2. More driver education programs in schools.  It seems to work well in the USA (one of the few good things to come from their education system it appears), so why shouldn’t it be done here?  Part of this education should involve lectures from Police Highway Patrol officers, including pictures of crash scenes with statistics like estimated speed of the vehicles, road conditions, etc, so that students can understand the link between these things, and how easily cars bend at relatively slow speeds.  As gruesome as it may sound, outings to hospital accident wards might also be valuable in providing a wake up call to them that they aren’t “bullet-proof”.

3. The log book system has a lot of merit as evidence of driving in conditions that aren’t ideal, such as in rain, fog, and/or at night, on roads with loose surfaces, etc.  However, it is clearly open to abuse in it’s present form.  Perhaps there could be some sort of electronic “log book” developed that at least provides evidence of time behind the wheel, although I expect this would require the co-operation of the car makers in providing a common interface for the “log-book” to be plugged in to the car.  The device would also require security features to prevent it’s data being falsified, things like bio-identification (a finger print pad or the like).

4. Compulsory attendance at a professional car control course where they learn, in a safe, controlled environment, what an out of control car feels like and what to do and NOT to do to bring the car back under control.  I’m not suggesting an advanced course where they learn high speed manoeuvres, simply a basic course focussed on road awareness and crash avoidance, with a back up of skid control techniques.  In fact, might I go so far as to suggest they do such a course twice before attaining a full license?  Once when on their L-plates prior to obtaining their red P-plates, then again as part of the application for a full license at the end of their green P-plate period.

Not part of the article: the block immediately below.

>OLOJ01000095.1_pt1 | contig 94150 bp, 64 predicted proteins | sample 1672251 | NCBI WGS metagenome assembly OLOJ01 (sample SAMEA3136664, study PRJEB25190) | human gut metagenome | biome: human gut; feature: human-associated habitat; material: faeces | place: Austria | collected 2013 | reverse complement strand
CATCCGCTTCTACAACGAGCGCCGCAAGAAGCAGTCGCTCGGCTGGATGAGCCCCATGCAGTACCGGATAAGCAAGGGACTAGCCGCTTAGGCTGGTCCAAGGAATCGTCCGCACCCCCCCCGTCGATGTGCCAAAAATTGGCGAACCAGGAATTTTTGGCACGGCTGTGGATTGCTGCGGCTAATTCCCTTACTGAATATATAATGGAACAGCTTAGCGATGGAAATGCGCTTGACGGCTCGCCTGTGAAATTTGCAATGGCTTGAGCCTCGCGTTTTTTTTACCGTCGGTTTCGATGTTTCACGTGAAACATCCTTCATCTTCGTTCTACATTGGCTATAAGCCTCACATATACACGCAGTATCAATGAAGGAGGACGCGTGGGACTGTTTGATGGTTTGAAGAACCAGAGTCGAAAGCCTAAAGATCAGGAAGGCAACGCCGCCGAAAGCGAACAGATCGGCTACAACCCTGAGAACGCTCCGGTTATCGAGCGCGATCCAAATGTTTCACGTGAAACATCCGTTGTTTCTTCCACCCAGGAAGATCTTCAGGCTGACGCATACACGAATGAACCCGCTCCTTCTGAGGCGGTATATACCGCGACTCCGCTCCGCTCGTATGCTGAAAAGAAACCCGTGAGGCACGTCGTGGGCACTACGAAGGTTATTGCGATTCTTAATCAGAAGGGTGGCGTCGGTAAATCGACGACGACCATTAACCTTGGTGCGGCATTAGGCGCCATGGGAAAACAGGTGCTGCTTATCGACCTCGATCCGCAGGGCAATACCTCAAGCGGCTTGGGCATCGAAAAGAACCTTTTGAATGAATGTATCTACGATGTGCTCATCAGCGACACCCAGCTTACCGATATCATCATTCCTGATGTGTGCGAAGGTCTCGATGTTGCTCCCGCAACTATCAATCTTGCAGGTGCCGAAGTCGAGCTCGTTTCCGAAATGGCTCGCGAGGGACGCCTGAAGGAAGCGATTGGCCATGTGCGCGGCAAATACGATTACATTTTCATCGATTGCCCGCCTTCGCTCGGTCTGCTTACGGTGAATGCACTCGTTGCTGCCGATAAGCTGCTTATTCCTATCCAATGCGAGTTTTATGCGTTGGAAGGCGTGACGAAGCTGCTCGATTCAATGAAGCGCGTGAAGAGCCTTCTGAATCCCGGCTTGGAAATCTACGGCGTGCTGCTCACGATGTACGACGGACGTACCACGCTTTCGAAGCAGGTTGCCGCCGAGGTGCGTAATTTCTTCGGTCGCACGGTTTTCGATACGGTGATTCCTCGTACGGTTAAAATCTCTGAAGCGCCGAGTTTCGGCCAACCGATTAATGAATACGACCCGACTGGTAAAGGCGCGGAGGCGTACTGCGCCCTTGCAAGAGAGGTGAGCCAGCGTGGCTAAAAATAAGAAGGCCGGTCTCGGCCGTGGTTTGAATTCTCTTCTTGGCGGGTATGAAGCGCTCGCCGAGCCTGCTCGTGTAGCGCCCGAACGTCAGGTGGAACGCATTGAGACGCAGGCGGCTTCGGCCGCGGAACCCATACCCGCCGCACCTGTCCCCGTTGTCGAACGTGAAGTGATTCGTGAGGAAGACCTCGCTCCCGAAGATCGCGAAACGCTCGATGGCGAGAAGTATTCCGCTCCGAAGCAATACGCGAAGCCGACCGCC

5. This idea could be used across the board for all drivers, P-plate or full license.  Develop a system of positive reinforcement.  Why not award additional license points to drivers with good driving histories?  I’m sure a suitable formula could be worked out, perhaps half a point for every year without an infringement notice or other driving related penalty?  This would give drivers more reason to aspire to better driving skills and road behaviour.  Taking this one step further, award additional points to drivers that take regular refresher courses at driver training courses and/or that voluntarily re-sit the driving license exams as proof they are keeping up with road rules.

C’mon people, let’s help our kids with positive support, not hinder them with ever more repressive rules and regulations.


This article appeared on the Sydney Morning Herald web site on 4/11/2006:


The government’s proposals won’t help.  The system needs drastic change, not band-aid solutions.